• thumb
        Dec 17 2013: Hi Colleen!Nice to see your big smile again! I'm sorry to hear that you lost your brother just last night(hands on your shoulders).Its tough to think what it means and nothing can be done to change it .I think that reminds me of cherishing the time with close friends and family members ,appreciating and communicating more.

        At the same time ,like too many issues in life,there's no formula prescribed.Each has to figure out his/her own path.

        take care,my friend.
        • thumb
          Dec 17 2013: Thank you Amily.....it's always nice to connect with you my friend, and I can feel your loving, kind hands on my shoulders....thank you:>)

          I agree....death often reminds us of life, and how we can cherish the time with friends and family....appreciating and communicating as much as possible. The time spent with my brother in the last few months has been very precious. Although I feel a loss of his physical presence, he has been a wonderful presence throughout my life, and I appreciate that very much. His health has been compromised for quite some time, and I am content now that he is no longer physically struggling.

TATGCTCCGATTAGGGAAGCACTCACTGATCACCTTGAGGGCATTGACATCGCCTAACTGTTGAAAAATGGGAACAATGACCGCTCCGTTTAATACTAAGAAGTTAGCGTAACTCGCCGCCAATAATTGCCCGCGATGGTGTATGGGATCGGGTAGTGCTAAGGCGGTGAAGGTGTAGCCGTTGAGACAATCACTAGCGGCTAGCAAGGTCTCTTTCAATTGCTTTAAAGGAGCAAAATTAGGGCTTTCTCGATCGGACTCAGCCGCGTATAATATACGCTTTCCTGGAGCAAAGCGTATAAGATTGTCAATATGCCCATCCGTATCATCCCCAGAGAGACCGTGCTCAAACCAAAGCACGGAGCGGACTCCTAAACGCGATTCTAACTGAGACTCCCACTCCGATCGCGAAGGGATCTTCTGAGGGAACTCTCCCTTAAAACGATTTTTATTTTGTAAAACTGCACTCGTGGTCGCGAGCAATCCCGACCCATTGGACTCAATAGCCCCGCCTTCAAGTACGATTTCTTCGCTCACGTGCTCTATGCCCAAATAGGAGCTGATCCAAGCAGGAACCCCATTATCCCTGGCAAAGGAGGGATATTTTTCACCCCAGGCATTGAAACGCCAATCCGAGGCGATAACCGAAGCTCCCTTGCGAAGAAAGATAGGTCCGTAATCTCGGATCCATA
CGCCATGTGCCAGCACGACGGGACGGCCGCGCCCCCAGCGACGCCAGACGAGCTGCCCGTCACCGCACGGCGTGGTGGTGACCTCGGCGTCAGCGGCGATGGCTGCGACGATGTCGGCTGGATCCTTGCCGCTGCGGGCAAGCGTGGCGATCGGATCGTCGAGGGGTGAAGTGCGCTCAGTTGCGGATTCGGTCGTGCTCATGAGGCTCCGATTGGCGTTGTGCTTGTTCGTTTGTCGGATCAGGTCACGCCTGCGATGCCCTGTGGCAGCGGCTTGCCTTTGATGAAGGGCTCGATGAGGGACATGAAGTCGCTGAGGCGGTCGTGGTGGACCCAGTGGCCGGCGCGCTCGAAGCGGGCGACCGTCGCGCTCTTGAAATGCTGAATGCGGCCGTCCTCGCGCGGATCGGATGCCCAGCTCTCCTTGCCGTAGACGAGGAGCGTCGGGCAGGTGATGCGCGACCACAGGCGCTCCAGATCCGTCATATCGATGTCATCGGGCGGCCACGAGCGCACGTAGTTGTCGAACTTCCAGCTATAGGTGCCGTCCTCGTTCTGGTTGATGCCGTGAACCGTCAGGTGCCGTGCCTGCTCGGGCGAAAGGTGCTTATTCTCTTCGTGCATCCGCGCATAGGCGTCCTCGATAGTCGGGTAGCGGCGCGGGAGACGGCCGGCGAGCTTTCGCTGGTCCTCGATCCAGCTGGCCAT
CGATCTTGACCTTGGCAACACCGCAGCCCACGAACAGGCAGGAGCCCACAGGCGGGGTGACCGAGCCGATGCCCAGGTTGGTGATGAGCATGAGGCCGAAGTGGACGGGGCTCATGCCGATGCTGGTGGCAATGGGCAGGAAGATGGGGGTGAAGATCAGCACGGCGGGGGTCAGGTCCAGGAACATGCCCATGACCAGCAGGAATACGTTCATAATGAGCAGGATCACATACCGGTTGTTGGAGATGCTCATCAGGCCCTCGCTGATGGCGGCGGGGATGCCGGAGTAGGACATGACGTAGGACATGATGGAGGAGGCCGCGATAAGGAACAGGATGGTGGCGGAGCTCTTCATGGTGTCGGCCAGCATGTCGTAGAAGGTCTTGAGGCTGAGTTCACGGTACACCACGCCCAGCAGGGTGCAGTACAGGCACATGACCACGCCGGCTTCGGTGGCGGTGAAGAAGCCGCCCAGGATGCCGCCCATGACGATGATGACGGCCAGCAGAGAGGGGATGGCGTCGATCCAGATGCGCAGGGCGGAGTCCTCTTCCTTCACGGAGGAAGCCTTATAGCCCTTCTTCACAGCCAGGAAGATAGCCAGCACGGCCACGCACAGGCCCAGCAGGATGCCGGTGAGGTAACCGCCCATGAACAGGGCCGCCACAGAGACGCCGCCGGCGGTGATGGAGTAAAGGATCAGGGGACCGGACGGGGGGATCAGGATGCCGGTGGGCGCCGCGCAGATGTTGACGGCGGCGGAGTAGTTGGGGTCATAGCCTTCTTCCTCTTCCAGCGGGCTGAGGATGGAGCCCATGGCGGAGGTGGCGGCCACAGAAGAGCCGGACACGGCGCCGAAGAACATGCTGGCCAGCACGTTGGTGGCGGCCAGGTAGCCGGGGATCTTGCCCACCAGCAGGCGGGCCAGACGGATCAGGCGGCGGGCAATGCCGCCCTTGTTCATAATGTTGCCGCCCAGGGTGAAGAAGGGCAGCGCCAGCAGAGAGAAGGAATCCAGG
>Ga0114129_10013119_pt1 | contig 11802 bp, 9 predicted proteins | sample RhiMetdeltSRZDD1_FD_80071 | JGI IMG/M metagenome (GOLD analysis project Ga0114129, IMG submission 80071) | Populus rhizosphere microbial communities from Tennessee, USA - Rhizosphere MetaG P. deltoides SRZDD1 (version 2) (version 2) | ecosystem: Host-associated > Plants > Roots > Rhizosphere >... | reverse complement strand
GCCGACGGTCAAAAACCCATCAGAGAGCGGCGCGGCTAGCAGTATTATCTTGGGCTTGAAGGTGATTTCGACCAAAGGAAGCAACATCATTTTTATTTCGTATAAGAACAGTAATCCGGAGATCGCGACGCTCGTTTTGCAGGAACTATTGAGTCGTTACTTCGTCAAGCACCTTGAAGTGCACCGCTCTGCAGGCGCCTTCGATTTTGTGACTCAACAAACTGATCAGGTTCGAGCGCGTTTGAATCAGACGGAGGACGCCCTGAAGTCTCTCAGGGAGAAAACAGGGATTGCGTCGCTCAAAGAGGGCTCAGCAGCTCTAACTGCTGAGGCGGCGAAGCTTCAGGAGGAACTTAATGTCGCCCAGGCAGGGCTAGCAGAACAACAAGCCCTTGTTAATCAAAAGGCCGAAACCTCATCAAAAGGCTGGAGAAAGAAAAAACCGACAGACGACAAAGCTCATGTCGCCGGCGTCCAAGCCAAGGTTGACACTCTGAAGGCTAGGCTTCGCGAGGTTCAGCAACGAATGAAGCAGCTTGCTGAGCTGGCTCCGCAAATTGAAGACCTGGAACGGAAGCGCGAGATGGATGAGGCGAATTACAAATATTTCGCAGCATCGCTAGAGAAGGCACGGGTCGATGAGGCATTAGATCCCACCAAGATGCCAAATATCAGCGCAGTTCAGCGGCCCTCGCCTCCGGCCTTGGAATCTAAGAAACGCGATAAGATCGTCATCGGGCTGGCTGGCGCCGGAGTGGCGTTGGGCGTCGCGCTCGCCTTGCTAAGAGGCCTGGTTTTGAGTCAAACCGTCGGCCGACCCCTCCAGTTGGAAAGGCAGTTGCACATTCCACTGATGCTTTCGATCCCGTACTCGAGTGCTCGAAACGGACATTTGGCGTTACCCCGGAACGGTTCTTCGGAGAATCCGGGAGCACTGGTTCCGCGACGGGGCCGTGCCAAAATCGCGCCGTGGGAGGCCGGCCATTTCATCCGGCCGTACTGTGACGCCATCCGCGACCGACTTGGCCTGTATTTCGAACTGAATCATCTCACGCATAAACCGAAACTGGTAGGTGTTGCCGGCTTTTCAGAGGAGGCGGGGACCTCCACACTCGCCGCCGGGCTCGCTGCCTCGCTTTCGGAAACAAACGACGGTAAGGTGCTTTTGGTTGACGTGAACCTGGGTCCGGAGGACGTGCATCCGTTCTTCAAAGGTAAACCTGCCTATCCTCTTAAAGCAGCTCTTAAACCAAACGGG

One question that is helpful to ask ourselves when/if we feel anger or separation from those we love is....what does this mean in the long range? How important is it to hang onto anger and resentment? How will we feel about our behaviors when that person is gone?

          While volunteering in a terminal care facility, I learned from observation, that generally, it is regrets that cause people to be less comfortable with the dying process. When one has lived a life that is more content, the dying process is easier as well.
      • thumb
        Dec 18 2013: Colleen, good to konw that you have processed thru all of this.Thank you for sharing your insights and experiences on this.